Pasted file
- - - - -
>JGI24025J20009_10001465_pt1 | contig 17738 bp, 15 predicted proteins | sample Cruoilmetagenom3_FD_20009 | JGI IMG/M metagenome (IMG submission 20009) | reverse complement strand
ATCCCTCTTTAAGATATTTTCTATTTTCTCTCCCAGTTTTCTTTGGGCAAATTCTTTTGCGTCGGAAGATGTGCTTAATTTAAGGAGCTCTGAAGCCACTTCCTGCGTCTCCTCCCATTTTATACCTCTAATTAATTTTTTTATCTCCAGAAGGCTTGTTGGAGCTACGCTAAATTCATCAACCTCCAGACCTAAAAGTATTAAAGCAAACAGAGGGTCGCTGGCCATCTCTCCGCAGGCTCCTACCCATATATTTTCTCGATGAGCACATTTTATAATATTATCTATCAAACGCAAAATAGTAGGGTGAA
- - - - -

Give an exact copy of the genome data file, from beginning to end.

>JGI24025J20009_10001465_pt1 | contig 17738 bp, 15 predicted proteins | sample Cruoilmetagenom3_FD_20009 | JGI IMG/M metagenome (IMG submission 20009) | reverse complement strand
ATCCCTCTTTAAGATATTTTCTATTTTCTCTCCCAGTTTTCTTTGGGCAAATTCTTTTGCGTCGGAAGATGTGCTTAATTTAAGGAGCTCTGAAGCCACTTCCTGCGTCTCCTCCCATTTTATACCTCTAATTAATTTTTTTATCTCCAGAAGGCTTGTTGGAGCTACGCTAAATTCATCAACCTCCAGACCTAAAAGTATTAAAGCAAACAGAGGGTCGCTGGCCATCTCTCCGCAGGCTCCTACCCATATATTTTCTCGATGAGCACATTTTATAATATTATCTATCAAACGCAAAATAGTAGGGTGAA